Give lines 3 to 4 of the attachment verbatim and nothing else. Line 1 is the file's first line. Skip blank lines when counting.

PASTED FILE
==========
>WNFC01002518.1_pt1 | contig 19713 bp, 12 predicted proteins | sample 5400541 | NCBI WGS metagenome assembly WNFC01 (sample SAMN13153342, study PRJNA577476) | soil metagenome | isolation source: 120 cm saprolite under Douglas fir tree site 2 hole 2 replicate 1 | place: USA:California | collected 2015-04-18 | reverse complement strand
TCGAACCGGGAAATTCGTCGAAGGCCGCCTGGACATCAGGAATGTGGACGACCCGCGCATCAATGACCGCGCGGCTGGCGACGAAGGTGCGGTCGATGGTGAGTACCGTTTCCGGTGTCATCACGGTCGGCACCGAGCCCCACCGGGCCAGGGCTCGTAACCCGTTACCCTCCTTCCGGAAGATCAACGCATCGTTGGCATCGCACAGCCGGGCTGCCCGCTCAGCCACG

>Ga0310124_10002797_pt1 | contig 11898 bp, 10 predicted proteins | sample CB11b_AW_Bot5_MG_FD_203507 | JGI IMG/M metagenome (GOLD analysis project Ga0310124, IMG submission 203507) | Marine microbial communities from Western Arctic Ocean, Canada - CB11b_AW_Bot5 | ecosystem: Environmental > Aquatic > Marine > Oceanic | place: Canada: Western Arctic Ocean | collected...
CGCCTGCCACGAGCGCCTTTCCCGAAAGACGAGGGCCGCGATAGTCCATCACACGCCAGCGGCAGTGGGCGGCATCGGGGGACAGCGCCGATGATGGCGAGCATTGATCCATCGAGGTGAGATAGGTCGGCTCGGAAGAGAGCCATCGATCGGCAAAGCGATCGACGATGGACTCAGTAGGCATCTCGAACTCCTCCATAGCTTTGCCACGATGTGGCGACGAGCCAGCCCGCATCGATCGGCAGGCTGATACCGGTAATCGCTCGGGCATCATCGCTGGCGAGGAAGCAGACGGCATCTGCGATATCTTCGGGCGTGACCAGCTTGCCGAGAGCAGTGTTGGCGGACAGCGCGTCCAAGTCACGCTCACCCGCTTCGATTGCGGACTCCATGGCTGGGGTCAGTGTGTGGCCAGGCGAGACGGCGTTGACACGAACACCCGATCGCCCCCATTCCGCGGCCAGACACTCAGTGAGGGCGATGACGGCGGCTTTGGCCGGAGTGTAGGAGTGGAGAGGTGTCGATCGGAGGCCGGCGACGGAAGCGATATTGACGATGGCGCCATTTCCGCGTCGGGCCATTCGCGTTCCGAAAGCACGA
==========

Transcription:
>Ga0310124_10002797_pt1 | contig 11898 bp, 10 predicted proteins | sample CB11b_AW_Bot5_MG_FD_203507 | JGI IMG/M metagenome (GOLD analysis project Ga0310124, IMG submission 203507) | Marine microbial communities from Western Arctic Ocean, Canada - CB11b_AW_Bot5 | ecosystem: Environmental > Aquatic > Marine > Oceanic | place: Canada: Western Arctic Ocean | collected...
CGCCTGCCACGAGCGCCTTTCCCGAAAGACGAGGGCCGCGATAGTCCATCACACGCCAGCGGCAGTGGGCGGCATCGGGGGACAGCGCCGATGATGGCGAGCATTGATCCATCGAGGTGAGATAGGTCGGCTCGGAAGAGAGCCATCGATCGGCAAAGCGATCGACGATGGACTCAGTAGGCATCTCGAACTCCTCCATAGCTTTGCCACGATGTGGCGACGAGCCAGCCCGCATCGATCGGCAGGCTGATACCGGTAATCGCTCGGGCATCATCGCTGGCGAGGAAGCAGACGGCATCTGCGATATCTTCGGGCGTGACCAGCTTGCCGAGAGCAGTGTTGGCGGACAGCGCGTCCAAGTCACGCTCACCCGCTTCGATTGCGGACTCCATGGCTGGGGTCAGTGTGTGGCCAGGCGAGACGGCGTTGACACGAACACCCGATCGCCCCCATTCCGCGGCCAGACACTCAGTGAGGGCGATGACGGCGGCTTTGGCCGGAGTGTAGGAGTGGAGAGGTGTCGATCGGAGGCCGGCGACGGAAGCGATATTGACGATGGCGCCATTTCCGCGTCGGGCCATTCGCGTTCCGAAAGCACGA